This year P. was excited to go, he started bouncing in his seat when he recognized the road. But he didn't leap out of the car. He treated it more like home. He waved hello to everyone, strolled into his cabin and picked out his bed (top bunk, of course). After we put the sheet on his mattress, he shooed us away. He climbed up and set it all up himself -- pillows and blanket and Barney and Blue and Woody and Buzz and water cup just the way and where he wanted them. When it was time for us to go, he didn't cling even a little bit. I was happy about it in the moment. "Look how mature he's getting!" We were different as well. We knew he was in good hands and that he would have a lot of fun. We chatted to the counselors we knew. But instead of instructions about P. we asked how their year had gone and what were they doing now? The walk to the car was easier and we didn't cry. M. had a camp the same day and we had to get him where he needed to be on time. We couldn't dally. It seemed we had matured as well. We had become the parents I marveled at the first year. We just... left.
Without having to get up for summer school, we all indulged our night owl tendencies and slept in later. It was very quiet. I felt more successful in my attempts to meditate. We spent all day gardening or at museums or fossil hunting or visiting Toronto. We even saw a movie that wasn't animated. We ate out at restaurants without caring whether pasta was on the menu. We shopped for furniture without worrying about whose patience was waning. There were no complicated vitamin regimes to prepare (and consequently, none of us took our vitamins either). My husband and I each went to events without in-depth discussions of schedules. We didn't think about therapies. I went to work and didn't panic about being home in time for the bus.. No one's bowels were the topic of conversation. No one needed their meat cut or help getting their teeth brushed. I didn't have to translate anyone's communications. I almost never had to look at someone's clothes before they left the house to make sure everything was on right. We were able to take long showers without making sure someone else was watching to be sure P. didn't wander outside in his underwear or decide to sit in the hot car or eat the entire contents of the cold cut drawer or try to turn on the stove or drape the waiting laundry over the furnace and hot water heater.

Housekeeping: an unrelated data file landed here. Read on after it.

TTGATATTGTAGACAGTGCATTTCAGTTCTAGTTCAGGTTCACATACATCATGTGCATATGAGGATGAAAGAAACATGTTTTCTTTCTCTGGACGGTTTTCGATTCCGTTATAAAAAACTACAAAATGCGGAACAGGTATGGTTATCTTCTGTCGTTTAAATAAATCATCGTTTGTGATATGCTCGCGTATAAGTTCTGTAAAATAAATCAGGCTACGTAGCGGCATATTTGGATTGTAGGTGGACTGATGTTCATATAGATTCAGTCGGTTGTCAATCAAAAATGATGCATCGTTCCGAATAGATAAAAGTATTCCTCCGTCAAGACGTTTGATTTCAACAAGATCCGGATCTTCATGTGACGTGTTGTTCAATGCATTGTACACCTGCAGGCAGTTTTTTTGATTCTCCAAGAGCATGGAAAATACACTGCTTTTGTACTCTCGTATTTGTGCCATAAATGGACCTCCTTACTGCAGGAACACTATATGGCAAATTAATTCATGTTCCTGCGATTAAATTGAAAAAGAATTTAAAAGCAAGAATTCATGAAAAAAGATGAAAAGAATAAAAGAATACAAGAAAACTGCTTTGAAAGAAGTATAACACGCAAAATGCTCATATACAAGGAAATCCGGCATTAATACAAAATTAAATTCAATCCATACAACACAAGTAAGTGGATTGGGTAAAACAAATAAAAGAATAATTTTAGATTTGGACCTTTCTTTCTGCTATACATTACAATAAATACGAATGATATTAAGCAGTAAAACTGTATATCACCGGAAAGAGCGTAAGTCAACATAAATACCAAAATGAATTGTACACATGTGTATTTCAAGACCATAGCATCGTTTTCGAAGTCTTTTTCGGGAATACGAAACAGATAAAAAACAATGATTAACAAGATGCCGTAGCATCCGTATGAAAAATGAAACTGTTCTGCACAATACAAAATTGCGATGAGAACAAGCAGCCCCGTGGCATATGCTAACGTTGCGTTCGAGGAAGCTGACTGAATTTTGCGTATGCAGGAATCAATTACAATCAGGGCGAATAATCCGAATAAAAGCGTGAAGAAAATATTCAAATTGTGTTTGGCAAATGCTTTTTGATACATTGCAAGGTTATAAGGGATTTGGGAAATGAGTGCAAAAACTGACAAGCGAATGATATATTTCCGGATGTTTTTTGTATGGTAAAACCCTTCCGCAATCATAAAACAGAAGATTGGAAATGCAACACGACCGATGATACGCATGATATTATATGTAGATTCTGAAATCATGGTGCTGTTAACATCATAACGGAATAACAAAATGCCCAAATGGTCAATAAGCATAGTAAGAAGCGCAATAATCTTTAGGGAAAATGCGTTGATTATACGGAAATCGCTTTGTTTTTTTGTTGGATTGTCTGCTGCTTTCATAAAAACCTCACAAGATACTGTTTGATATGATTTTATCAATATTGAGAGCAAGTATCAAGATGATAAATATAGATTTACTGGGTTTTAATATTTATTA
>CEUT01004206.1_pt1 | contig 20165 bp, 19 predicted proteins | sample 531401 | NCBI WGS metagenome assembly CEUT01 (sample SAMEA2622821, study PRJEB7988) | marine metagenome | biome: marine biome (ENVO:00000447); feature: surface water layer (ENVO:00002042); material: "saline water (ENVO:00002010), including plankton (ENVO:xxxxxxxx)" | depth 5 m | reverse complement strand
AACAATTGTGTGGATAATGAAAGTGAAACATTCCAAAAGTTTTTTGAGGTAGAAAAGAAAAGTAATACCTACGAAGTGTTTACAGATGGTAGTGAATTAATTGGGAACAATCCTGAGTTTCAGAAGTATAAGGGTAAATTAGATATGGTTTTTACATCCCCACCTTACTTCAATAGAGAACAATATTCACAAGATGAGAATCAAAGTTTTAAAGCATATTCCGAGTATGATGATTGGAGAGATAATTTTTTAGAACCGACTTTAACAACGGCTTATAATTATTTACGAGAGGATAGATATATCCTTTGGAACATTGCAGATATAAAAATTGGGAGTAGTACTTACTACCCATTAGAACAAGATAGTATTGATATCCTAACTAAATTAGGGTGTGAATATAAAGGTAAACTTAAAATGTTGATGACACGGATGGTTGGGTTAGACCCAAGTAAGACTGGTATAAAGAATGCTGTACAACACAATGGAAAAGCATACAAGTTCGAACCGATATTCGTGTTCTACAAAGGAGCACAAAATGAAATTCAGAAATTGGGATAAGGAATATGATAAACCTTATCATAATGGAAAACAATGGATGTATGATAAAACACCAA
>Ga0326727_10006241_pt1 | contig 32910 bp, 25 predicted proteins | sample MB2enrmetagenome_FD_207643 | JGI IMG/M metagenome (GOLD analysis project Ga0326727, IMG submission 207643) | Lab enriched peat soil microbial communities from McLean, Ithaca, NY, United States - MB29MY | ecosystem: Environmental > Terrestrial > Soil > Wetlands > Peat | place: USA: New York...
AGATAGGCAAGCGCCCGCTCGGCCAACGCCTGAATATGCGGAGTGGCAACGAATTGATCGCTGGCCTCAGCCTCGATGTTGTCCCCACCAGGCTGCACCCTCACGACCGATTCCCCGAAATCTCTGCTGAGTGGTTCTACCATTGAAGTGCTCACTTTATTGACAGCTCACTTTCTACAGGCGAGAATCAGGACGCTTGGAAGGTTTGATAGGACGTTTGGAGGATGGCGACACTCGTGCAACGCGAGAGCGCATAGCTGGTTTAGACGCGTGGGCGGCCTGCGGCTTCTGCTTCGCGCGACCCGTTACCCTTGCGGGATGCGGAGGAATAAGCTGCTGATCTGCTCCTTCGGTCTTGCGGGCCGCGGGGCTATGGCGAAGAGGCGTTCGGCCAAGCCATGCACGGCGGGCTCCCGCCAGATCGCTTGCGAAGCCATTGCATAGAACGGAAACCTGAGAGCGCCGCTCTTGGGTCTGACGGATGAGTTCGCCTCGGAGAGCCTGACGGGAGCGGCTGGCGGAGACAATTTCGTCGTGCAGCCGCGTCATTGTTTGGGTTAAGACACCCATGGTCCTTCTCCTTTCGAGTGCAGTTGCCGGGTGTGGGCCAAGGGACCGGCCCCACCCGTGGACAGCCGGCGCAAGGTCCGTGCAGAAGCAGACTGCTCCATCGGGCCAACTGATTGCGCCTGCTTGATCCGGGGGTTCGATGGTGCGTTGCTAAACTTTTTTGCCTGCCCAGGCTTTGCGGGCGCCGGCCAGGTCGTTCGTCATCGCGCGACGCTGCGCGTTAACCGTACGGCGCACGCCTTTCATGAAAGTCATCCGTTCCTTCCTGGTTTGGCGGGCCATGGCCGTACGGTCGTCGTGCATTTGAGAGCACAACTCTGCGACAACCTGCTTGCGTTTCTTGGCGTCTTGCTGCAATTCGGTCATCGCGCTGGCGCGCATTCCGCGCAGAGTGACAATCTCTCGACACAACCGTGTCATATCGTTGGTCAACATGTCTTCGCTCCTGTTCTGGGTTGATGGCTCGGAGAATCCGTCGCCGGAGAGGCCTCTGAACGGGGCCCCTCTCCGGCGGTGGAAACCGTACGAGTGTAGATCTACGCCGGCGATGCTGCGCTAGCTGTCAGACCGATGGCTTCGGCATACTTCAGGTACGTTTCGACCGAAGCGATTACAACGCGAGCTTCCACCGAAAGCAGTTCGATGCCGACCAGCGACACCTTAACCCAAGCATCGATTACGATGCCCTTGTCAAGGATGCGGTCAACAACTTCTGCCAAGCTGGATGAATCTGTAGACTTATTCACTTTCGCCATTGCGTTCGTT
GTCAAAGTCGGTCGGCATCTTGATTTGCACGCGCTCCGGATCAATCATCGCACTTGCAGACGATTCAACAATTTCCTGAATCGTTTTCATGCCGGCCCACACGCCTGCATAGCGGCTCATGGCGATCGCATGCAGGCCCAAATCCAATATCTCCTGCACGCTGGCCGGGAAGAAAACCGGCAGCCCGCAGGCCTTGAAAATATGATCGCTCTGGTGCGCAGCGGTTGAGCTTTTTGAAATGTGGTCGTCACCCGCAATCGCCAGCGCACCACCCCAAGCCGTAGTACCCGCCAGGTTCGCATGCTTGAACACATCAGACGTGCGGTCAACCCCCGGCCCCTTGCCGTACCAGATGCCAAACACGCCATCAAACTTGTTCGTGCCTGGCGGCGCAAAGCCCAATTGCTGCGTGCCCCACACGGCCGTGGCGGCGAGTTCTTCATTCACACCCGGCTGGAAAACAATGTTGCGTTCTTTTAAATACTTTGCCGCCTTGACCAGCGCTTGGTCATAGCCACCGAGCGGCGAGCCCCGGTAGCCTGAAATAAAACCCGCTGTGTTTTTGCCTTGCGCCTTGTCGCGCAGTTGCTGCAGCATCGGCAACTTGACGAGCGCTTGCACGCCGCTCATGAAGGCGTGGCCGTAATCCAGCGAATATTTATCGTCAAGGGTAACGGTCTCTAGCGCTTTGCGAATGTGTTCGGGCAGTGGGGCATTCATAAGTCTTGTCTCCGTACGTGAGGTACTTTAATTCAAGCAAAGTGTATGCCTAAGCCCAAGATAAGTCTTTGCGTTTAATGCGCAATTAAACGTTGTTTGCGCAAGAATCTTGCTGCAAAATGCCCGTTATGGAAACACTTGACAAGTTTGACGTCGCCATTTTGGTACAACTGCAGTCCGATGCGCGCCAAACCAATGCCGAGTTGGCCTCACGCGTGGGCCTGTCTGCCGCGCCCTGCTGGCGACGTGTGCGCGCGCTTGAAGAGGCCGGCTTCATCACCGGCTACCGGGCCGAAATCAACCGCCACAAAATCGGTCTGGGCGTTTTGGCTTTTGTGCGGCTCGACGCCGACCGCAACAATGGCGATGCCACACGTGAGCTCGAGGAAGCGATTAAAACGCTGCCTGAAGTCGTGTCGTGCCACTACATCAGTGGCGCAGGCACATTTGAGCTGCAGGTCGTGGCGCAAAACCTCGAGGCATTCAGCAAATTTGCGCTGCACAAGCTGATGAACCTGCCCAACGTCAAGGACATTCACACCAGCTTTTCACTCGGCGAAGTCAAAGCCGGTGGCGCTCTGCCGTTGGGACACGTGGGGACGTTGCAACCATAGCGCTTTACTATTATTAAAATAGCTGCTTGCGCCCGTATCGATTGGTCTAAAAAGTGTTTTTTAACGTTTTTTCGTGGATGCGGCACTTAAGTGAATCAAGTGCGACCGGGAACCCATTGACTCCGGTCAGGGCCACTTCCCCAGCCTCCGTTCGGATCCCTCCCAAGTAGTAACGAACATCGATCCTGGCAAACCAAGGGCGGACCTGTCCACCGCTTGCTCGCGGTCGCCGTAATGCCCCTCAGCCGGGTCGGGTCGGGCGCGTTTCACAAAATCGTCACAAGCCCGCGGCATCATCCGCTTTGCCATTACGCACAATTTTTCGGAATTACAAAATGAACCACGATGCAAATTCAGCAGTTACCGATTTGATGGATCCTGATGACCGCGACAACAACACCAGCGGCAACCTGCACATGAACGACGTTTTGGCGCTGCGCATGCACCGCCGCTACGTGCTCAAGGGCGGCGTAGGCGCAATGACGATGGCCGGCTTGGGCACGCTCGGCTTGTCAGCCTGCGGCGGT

That's not to say we didn't miss him. Of course we did! When it rained, we worried he wouldn't be able to swim. And when it was sunny, we worried he was giving the counselors a hard time getting out of the pool. We hadn't sent as much food with him this year, was he eating most of what they served? In the past he has gone to the Christmas in July session -- was he wondering where the tree and the decorations were? Perhaps there was a theme for this session that we should have known about and talked up. I noticed that M. was sleeping in his brother's bed. He didn't want to do some of the things we suggested because he wanted P. to do them too. He invented a new game that he couldn't wait to show his brother how to play. The large hole in the day was more than just P.'s absence. I found myself constantly analyzing thoughts and emotions. What exactly was different this time? And why was it different?